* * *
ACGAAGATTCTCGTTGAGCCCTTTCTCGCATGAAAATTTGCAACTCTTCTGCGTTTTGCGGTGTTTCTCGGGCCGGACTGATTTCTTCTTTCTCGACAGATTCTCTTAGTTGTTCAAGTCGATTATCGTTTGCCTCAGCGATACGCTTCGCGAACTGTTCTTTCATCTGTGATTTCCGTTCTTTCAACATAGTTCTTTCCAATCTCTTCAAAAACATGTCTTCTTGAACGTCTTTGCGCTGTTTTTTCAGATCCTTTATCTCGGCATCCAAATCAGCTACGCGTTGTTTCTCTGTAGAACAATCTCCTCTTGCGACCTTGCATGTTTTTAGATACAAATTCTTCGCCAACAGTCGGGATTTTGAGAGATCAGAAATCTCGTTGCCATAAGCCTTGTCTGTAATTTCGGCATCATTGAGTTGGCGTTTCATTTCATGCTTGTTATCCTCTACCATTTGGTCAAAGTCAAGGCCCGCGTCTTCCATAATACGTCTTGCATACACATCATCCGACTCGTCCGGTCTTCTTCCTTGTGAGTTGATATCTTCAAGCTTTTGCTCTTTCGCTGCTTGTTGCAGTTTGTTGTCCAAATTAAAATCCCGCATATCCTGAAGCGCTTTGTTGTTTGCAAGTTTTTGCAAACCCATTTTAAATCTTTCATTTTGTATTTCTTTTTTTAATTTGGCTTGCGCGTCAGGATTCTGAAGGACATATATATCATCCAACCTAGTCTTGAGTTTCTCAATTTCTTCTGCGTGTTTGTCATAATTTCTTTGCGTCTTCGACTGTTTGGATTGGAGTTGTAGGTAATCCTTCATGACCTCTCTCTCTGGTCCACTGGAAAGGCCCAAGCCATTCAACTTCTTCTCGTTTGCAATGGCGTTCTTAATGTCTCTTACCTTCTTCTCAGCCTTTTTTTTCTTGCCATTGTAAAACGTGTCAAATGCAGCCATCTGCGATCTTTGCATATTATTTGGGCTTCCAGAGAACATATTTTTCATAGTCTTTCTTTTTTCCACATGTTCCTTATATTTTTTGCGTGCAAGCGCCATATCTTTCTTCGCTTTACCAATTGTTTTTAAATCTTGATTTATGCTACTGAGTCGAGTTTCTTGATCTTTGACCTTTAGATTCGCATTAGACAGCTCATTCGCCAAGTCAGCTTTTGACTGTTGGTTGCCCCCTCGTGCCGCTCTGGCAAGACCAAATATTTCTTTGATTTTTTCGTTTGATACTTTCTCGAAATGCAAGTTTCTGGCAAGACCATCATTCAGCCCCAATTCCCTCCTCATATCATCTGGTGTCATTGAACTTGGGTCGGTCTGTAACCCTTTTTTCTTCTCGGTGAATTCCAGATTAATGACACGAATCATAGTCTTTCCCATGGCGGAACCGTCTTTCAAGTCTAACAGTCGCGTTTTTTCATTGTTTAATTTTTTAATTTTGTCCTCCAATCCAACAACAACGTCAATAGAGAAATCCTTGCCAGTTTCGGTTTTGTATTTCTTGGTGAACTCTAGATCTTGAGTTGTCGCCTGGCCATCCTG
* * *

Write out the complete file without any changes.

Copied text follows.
ACGAAGATTCTCGTTGAGCCCTTTCTCGCATGAAAATTTGCAACTCTTCTGCGTTTTGCGGTGTTTCTCGGGCCGGACTGATTTCTTCTTTCTCGACAGATTCTCTTAGTTGTTCAAGTCGATTATCGTTTGCCTCAGCGATACGCTTCGCGAACTGTTCTTTCATCTGTGATTTCCGTTCTTTCAACATAGTTCTTTCCAATCTCTTCAAAAACATGTCTTCTTGAACGTCTTTGCGCTGTTTTTTCAGATCCTTTATCTCGGCATCCAAATCAGCTACGCGTTGTTTCTCTGTAGAACAATCTCCTCTTGCGACCTTGCATGTTTTTAGATACAAATTCTTCGCCAACAGTCGGGATTTTGAGAGATCAGAAATCTCGTTGCCATAAGCCTTGTCTGTAATTTCGGCATCATTGAGTTGGCGTTTCATTTCATGCTTGTTATCCTCTACCATTTGGTCAAAGTCAAGGCCCGCGTCTTCCATAATACGTCTTGCATACACATCATCCGACTCGTCCGGTCTTCTTCCTTGTGAGTTGATATCTTCAAGCTTTTGCTCTTTCGCTGCTTGTTGCAGTTTGTTGTCCAAATTAAAATCCCGCATATCCTGAAGCGCTTTGTTGTTTGCAAGTTTTTGCAAACCCATTTTAAATCTTTCATTTTGTATTTCTTTTTTTAATTTGGCTTGCGCGTCAGGATTCTGAAGGACATATATATCATCCAACCTAGTCTTGAGTTTCTCAATTTCTTCTGCGTGTTTGTCATAATTTCTTTGCGTCTTCGACTGTTTGGATTGGAGTTGTAGGTAATCCTTCATGACCTCTCTCTCTGGTCCACTGGAAAGGCCCAAGCCATTCAACTTCTTCTCGTTTGCAATGGCGTTCTTAATGTCTCTTACCTTCTTCTCAGCCTTTTTTTTCTTGCCATTGTAAAACGTGTCAAATGCAGCCATCTGCGATCTTTGCATATTATTTGGGCTTCCAGAGAACATATTTTTCATAGTCTTTCTTTTTTCCACATGTTCCTTATATTTTTTGCGTGCAAGCGCCATATCTTTCTTCGCTTTACCAATTGTTTTTAAATCTTGATTTATGCTACTGAGTCGAGTTTCTTGATCTTTGACCTTTAGATTCGCATTAGACAGCTCATTCGCCAAGTCAGCTTTTGACTGTTGGTTGCCCCCTCGTGCCGCTCTGGCAAGACCAAATATTTCTTTGATTTTTTCGTTTGATACTTTCTCGAAATGCAAGTTTCTGGCAAGACCATCATTCAGCCCCAATTCCCTCCTCATATCATCTGGTGTCATTGAACTTGGGTCGGTCTGTAACCCTTTTTTCTTCTCGGTGAATTCCAGATTAATGACACGAATCATAGTCTTTCCCATGGCGGAACCGTCTTTCAAGTCTAACAGTCGCGTTTTTTCATTGTTTAATTTTTTAATTTTGTCCTCCAATCCAACAACAACGTCAATAGAGAAATCCTTGCCAGTTTCGGTTTTGTATTTCTTGGTGAACTCTAGATCTTGAGTTGTCGCCTGGCCATCCTG